During the walk back we would enjoy mixed flock of chickadees, titmice, both nuthatch species, kinglets and also continued to scan the water for more waterfowl.

Our small group makes its way along the Quabbin shoreline.

Monday, October 15, 2012

Wompanoag Mass Audubon Sanctuary (Gardner) 10/13

Looking North West from the Wompanoag MAS
 I hawkwatched at the Wompanoag MAS in Gardner Saturday 10/13 from 9:15 to 2PM, the hawk flight was modest but there were plenty of other species on the move to keep me busy. While there were no clouds to help detect high flying raptors I was able to pick out a few as the strong cold wind fortunately kept some of the birds low!

The migrant hawk count for the day:
Turkey Vulture  8
Osprey  3
Northern Harrier 2 including one adult male
Sharp-shinned Hawk  20
Cooper's Hawk  3
Red-shouldered Hawk 5
Red-tailed Hawk 9
American Kestrel 6 (one passed within 10 feet of me at eye level!)
Merlin 3

There were a few "local" Red-tailed Hawks, including two that briefly locked talons and spiraled downward and another (or one of the same) that was being harrassed by a Northern Raven. I marvel at the obvious size difference between the two species, with the raven being the larger of the two!

This handsome Osprey passed by low and close!

This Osprey, a different bird, though not as close as the previous..still offered a great look.

Not to be out done this juv. Red-shouldered Hawk came in close for a photo
Canada Geese were moving and totaled just about 600, with the largest flock at about 100 birds and another just under 90. I picked up a skien of smaller waterfowl with quicker wing beats and a more dis-organized formation than the Canadas. My initial reaction was to lean toward Brant, and a few minutes later they flew overhead, very high but in good light. Their dark breasts, light bellies and whitish under tail coverts tipped the scales to Brant, my 4th record from this site.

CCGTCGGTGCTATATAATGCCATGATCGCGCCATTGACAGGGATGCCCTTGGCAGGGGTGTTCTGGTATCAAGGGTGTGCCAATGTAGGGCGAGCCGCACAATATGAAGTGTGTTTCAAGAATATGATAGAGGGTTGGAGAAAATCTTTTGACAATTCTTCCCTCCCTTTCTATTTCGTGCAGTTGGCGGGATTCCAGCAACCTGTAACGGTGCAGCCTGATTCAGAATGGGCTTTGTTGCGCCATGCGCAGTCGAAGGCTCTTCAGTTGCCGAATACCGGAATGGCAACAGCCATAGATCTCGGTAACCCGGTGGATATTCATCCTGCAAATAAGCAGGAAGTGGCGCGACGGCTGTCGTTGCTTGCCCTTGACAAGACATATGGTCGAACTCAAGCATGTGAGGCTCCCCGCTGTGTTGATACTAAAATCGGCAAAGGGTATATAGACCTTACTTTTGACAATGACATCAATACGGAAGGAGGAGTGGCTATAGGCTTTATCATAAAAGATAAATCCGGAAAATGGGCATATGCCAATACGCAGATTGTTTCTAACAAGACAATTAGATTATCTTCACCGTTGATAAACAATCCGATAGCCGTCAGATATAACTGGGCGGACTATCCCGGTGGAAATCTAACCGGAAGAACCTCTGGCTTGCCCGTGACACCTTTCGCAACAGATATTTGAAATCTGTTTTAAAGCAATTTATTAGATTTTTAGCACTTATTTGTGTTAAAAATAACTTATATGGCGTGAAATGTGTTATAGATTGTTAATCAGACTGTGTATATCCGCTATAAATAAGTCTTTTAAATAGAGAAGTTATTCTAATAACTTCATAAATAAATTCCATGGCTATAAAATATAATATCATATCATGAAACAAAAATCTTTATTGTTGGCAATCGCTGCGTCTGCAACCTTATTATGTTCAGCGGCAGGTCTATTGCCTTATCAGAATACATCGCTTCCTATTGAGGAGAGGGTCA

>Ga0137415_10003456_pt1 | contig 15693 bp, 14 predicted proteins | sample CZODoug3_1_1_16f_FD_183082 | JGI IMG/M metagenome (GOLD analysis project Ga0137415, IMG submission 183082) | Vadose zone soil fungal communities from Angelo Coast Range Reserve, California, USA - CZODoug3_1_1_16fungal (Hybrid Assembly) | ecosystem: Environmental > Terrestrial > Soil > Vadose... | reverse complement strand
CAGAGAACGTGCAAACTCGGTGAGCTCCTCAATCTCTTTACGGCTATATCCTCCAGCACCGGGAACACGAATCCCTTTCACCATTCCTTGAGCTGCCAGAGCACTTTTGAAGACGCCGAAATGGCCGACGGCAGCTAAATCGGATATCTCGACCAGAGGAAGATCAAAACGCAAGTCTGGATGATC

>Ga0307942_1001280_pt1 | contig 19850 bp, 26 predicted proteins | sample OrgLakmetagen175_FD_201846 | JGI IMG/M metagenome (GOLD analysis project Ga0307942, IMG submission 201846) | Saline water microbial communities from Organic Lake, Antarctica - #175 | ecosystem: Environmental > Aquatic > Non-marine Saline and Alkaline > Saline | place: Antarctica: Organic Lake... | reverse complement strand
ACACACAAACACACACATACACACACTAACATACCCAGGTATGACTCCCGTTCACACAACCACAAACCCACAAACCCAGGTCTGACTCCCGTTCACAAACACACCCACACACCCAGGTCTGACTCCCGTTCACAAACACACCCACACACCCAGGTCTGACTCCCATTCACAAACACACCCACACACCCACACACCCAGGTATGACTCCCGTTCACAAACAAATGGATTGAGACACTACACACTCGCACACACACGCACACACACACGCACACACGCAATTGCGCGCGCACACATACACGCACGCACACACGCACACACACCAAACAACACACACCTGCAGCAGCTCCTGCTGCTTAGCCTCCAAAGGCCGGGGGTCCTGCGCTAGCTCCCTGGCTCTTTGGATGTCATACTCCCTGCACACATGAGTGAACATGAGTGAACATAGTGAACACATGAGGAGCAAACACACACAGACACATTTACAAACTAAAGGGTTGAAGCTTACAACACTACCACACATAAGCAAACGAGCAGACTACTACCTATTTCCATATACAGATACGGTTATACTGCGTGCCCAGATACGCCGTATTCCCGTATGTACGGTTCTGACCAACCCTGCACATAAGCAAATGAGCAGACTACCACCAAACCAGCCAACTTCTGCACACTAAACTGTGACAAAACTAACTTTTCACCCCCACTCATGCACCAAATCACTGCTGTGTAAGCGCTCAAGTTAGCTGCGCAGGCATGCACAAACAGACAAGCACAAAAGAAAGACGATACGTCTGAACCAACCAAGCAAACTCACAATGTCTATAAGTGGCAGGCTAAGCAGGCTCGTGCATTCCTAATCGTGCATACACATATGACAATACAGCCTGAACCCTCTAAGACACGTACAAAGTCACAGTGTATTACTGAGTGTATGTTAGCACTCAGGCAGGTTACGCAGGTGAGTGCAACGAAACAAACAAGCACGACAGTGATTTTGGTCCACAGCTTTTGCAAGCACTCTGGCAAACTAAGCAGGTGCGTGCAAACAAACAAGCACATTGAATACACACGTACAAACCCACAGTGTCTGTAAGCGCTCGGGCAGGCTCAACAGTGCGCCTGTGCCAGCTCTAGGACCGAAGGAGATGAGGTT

These high flying Canada Geese numbered just under 90.

The Brant

Two USAF planes circled the general area several times.
On my way home, mid afternoon, I stopped by Crystal Lake to check for Scoters. Cold windy days in mid October can produce scoter flights, while I didn't see any during the day or on Lake Wompanoag, I did find 4 Red-necked Grebes on Crystal Lake. These were among the closest I have even seen the species, below is a digi-scope shot.
Two of the four Red-necked Grebes on Crystal Lake in Gardner.
Other species seen for the hawkwatch were 40 American pipits, 15+ Pine Sisikins, 3 Rusty Blackbirds, 3 Blue-headed Vireos, about 10 Palm Warblers and dozens of Yellow-rumped Warblers. A few American Crows appeared to migrating, over the next month much of the very northern most breeding crows will migrate through. Thom McCullough and I tallied 3500+ several years on Mt. Watatic we also had 131 Red-tails and 34 Red-shoulders that day, 10/28/2001.